There are positive signs that the fashion industry can move away from the take-make-waste model. Not only independent or eco-friendly clothing brands are embracing the circular fashion economy. Both well-known household names and emerging designers are leading the way in showing a new business model is possible—and profitable.

Each brand and designer brings different ideas, opinions, and goals, but all are united around the end goal of circularity.

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In May 2017, the Ellen MacArthur Foundation launched the Make Fashion Circular initiative. The main goal of this initiative is to foster collaboration among the leaders of the textile industry, brands, innovators and stakeholders to move towards a circular fashion economy.

At the end of 2021, the Ellen MacArthur Foundation unveiled a new book featuring practical insights from more than 88 contributors ranging from luxury conglomerates to independent labels. All these pioneering fashion designers and companies share their approach to designing for a circular economy.

Some well-known names including Stella McCartney, Gabriela Hearst, and Eileen Fisher are leading the way in designing with circularity in mind. They’re not the only ones: emerging designers like Bethany Williams and Duran Lantink; luxury giants such as Gucci and its parent company Kering, and Burberry are also taking steps towards this systemic change.

Brands and designers can’t afford to go on this journey alone—collaboration is key. The work of reliable raw material suppliers such as Polylana, recycled fibers providers like Bangladesh-based Cyclo or regenerative agriculture resources like Fibershed and FarFarm is essential to the success of a transparent and circular fashion supply chain.

Innovators are making exciting progress on the “next-gen materials industry” now fermenting and growing bio-based substitutes for conventional livestock derived materials and fossil fuel-based synthetics

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There are more reasons to be hopeful. Scaling Circularity, a new report published by the Global Fashion Agenda in conjunction with McKinsey & Co. concludes that the fashion industry could become 80% circular by 2030 if there is increased investment in existing recycling technologies and infrastructures.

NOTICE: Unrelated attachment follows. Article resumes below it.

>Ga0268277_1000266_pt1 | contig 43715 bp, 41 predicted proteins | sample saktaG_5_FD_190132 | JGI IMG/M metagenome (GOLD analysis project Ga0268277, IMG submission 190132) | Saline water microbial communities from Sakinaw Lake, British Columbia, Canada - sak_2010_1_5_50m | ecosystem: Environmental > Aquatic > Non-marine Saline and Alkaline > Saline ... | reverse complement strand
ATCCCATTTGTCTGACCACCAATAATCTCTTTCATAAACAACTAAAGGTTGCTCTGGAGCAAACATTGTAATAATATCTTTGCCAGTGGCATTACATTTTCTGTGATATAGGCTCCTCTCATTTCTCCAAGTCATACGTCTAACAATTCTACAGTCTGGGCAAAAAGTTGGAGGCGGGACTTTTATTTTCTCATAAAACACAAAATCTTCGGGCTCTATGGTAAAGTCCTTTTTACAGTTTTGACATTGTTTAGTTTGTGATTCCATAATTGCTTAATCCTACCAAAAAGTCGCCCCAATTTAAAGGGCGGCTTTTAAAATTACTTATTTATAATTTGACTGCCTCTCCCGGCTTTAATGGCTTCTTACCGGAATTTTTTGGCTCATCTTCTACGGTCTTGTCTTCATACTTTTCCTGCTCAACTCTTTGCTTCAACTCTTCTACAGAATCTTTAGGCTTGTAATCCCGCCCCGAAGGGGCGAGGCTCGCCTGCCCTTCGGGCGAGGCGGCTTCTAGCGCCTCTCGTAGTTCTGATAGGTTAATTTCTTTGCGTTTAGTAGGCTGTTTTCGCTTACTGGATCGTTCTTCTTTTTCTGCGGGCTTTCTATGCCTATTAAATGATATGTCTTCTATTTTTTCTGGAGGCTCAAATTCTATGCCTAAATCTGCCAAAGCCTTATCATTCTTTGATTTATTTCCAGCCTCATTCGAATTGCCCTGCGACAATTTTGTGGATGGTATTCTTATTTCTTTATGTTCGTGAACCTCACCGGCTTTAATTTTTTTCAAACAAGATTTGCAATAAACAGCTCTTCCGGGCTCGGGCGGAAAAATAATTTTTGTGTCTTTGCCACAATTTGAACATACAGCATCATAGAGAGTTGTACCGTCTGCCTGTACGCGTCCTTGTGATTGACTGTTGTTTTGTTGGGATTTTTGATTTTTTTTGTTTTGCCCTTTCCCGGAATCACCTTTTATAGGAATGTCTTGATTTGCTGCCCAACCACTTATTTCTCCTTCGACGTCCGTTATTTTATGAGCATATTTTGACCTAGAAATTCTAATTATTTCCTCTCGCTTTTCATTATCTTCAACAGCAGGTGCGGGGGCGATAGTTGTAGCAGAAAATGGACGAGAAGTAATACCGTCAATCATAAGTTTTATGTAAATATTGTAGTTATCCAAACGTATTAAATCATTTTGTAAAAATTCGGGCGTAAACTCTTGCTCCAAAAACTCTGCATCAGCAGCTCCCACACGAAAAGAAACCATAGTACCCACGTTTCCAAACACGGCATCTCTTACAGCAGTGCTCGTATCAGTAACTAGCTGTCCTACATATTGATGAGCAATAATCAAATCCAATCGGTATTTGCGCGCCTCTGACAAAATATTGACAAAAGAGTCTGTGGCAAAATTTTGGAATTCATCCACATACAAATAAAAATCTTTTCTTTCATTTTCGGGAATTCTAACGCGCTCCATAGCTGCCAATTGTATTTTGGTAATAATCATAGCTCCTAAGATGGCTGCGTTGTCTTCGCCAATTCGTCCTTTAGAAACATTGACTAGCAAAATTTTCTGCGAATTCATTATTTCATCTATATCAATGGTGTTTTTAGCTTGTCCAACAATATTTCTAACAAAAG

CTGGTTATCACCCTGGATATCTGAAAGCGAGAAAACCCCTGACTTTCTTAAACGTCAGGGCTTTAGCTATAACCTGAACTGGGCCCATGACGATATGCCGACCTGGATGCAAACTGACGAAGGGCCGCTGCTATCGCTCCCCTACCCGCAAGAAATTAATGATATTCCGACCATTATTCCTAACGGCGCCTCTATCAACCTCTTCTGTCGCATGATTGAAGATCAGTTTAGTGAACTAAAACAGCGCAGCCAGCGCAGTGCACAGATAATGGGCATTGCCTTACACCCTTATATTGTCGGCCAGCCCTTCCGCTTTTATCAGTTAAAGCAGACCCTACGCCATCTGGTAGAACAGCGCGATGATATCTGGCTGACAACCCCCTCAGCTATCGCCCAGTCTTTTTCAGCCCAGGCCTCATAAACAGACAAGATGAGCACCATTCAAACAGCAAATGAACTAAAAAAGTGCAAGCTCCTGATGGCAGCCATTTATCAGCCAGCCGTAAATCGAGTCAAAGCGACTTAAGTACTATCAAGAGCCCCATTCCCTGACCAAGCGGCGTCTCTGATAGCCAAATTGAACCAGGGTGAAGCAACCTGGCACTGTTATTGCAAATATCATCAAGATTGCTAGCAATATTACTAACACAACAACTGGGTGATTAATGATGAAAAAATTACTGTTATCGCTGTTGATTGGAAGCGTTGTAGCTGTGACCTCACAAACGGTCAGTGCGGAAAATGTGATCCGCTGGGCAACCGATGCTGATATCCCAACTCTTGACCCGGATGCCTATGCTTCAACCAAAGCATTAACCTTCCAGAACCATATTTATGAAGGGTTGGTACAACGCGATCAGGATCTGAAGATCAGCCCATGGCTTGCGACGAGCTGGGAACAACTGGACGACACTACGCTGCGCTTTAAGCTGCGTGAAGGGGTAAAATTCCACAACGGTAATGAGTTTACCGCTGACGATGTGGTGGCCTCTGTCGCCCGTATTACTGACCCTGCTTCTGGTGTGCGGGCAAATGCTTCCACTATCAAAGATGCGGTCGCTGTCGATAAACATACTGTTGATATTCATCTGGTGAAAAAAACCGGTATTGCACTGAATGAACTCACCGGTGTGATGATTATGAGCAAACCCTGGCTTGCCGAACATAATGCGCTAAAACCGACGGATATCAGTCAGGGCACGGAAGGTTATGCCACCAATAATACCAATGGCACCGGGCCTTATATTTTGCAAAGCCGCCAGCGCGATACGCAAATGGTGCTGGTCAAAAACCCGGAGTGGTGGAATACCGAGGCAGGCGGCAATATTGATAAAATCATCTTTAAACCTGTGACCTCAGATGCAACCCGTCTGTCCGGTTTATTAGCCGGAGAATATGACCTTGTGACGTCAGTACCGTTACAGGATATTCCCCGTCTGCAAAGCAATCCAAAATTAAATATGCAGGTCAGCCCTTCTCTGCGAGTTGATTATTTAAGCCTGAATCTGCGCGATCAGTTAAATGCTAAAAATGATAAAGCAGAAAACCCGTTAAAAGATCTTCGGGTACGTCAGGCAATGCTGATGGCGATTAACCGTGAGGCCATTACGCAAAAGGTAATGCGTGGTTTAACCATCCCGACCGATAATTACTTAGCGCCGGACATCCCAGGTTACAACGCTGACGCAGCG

The research focuses on textile recycling and finds that major recycling technologies deliver better environmental outcomes across greenhouse gas emissions, water depletion and land use. Plus, all technologies have the potential to be more cost effective than using corresponding virgin materials if they are scaled.

Federica Marchionni, CEO, Global Fashion Agenda, said: “This research proves that the necessary recycling technologies exist, deliver huge improvements in environmental impact and that the economics work at scale. I am optimistic that we can create a profitable circular system and accelerate fashion’s journey to net zero.”

Circularity is the way forward

Circular fashion has brought a wave of greater consumer knowledge, powerful advocacy, and overall acknowledgement that previous, linear approaches to the fashion industry can’t continue. This demand for transparency, longevity, and a new framework is set to continue well into the future, and represents a future for fashion that would be less impactful and more in harmony with all the resources, processes, and people involved.

Recognition that infinite growth on a planet of finite resources is a powerful impetus to develop new business models for fashion. Companies should start to move beyond the previous focus on transparency towards real commitment and change.